With the Mahanagar Gas Limited (MGL) unwilling to budge, the Compressed Natural Gas (CNG) dealers will go ahead with their strike on November 2, thus inconveniencing those commuting by autorickshaw and taxi in the city.
The CNG dealers have been demanding that their commission be hiked from 87 paise/kg to Rs 2.50/kg. According to the CNG dealers, the oil companies and MGL have been repeatedly ignoring the demands made by the petrol dealers’ association on their behalf. More than 1 lakh autos, 45,000 taxis and 2,500 BEST buses in city run on CNG.
On Monday, MGL, main supplier of CNG, issued a statement that read: “MGL has valid agreements with oil marketing companies (OMCs) for dispensation of CNG at their outlets. The commission paid to the petrol dealers is the sole responsibility of the OMCs. Hence, MGL is not involved in deciding the commission paid to the petrol dealers.”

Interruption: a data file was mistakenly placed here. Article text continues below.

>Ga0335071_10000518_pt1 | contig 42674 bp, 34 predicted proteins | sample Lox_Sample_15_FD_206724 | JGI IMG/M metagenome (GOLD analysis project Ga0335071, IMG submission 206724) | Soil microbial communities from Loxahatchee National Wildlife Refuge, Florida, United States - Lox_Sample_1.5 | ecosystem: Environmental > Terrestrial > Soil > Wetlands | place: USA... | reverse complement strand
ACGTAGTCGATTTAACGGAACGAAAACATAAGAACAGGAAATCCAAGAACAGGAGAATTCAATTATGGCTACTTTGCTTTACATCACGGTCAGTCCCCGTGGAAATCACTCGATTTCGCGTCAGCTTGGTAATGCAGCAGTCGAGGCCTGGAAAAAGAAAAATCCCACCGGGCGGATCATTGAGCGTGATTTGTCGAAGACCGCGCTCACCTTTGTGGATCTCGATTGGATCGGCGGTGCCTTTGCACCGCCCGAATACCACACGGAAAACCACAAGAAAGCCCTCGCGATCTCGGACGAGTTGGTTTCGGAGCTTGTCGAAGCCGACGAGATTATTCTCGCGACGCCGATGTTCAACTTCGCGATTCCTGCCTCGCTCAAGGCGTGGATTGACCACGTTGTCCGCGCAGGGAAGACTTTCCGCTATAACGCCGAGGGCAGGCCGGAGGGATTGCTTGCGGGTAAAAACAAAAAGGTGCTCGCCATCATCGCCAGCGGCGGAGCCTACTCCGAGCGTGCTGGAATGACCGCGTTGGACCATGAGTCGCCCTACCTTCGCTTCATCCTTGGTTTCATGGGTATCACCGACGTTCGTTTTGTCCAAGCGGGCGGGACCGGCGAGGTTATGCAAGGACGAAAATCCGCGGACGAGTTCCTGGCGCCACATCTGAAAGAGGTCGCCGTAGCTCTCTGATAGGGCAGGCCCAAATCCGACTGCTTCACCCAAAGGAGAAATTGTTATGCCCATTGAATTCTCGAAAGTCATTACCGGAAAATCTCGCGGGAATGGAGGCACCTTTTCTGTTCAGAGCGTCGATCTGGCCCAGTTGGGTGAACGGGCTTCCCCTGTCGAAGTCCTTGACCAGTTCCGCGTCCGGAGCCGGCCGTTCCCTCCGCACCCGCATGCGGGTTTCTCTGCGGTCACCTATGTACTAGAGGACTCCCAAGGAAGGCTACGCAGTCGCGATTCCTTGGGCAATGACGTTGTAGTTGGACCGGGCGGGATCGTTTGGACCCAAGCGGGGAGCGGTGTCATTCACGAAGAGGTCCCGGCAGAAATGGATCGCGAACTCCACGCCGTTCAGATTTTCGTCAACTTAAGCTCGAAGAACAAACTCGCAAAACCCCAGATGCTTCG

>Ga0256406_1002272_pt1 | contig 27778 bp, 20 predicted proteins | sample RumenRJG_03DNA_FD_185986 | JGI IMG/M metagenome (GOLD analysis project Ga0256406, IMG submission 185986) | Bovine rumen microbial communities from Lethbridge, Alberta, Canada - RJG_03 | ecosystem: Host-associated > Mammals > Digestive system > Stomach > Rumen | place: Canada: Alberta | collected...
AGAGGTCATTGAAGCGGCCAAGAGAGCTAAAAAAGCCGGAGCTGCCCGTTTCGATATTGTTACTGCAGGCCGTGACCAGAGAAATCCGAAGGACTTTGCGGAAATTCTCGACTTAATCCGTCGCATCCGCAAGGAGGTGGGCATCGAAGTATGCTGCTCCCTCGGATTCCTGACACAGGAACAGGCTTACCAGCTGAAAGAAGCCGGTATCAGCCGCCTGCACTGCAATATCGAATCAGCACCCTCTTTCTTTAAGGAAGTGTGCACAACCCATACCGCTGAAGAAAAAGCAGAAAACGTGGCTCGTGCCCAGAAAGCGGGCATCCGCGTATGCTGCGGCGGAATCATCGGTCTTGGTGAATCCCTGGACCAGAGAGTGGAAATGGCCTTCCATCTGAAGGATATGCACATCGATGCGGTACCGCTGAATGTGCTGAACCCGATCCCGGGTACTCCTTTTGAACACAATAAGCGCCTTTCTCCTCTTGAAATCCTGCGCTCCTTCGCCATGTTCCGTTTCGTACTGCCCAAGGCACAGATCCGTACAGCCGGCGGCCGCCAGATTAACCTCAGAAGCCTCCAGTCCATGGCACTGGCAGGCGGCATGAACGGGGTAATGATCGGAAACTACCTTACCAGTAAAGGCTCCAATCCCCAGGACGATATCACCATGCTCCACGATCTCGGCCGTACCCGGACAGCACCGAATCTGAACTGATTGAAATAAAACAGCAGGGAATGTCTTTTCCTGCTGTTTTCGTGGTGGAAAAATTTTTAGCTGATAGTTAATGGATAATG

Disappointed with MGL’s response, the association too has no plans to co-operate. “The stand taken by MGL is most unfortunate as the dealers get their margin from MGL. Oil companies merely give us our due commission. The last revision in 2006, too, was made by MGL, which was sent to us through the oil companies,” Ravi Shinde, president, petrol dealers’ association.
In September 2006, the three-day strike by CNG operators had led to autorickshaws and taxis going off roads. Thampy Kurien, general secretary, Mumbai Rickshawmen’s Union, said, “If the commission is hiked by increasing the price of CNG, auto and taxi unions may have to ask for revised fare structure based on the increase in the price of fuel.” A senior BEST official said, “We have separate depots for CNG and the strike will not affect our services.”